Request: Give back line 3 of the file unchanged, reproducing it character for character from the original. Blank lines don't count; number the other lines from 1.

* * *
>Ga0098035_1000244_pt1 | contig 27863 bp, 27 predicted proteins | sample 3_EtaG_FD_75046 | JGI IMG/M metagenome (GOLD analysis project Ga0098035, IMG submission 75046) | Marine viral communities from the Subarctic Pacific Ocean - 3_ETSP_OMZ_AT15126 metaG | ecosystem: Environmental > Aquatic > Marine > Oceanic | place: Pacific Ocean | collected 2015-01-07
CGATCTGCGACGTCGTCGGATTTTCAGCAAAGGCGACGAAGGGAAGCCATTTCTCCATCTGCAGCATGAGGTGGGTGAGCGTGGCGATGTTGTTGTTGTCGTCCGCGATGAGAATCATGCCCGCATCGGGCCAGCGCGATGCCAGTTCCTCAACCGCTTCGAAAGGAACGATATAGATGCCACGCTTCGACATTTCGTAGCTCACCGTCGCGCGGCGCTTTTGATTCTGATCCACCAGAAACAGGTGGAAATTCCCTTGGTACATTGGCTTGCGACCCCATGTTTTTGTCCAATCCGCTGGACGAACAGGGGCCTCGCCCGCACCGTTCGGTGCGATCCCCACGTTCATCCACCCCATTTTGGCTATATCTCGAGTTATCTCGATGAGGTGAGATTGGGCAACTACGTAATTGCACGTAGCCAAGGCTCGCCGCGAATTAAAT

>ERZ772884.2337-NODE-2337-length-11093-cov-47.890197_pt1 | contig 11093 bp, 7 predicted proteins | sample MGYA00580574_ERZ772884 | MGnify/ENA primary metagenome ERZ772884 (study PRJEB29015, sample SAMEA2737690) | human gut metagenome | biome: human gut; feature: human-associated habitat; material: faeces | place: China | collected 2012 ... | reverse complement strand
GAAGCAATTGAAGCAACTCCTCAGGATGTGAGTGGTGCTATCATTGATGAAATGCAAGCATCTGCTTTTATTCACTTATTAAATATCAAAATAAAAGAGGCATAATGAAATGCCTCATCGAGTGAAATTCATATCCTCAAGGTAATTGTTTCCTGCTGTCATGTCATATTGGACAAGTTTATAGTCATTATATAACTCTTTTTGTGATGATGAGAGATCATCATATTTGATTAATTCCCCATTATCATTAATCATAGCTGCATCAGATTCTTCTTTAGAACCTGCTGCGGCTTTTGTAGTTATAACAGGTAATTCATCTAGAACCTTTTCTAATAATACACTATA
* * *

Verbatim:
>ERZ772884.2337-NODE-2337-length-11093-cov-47.890197_pt1 | contig 11093 bp, 7 predicted proteins | sample MGYA00580574_ERZ772884 | MGnify/ENA primary metagenome ERZ772884 (study PRJEB29015, sample SAMEA2737690) | human gut metagenome | biome: human gut; feature: human-associated habitat; material: faeces | place: China | collected 2012 ... | reverse complement strand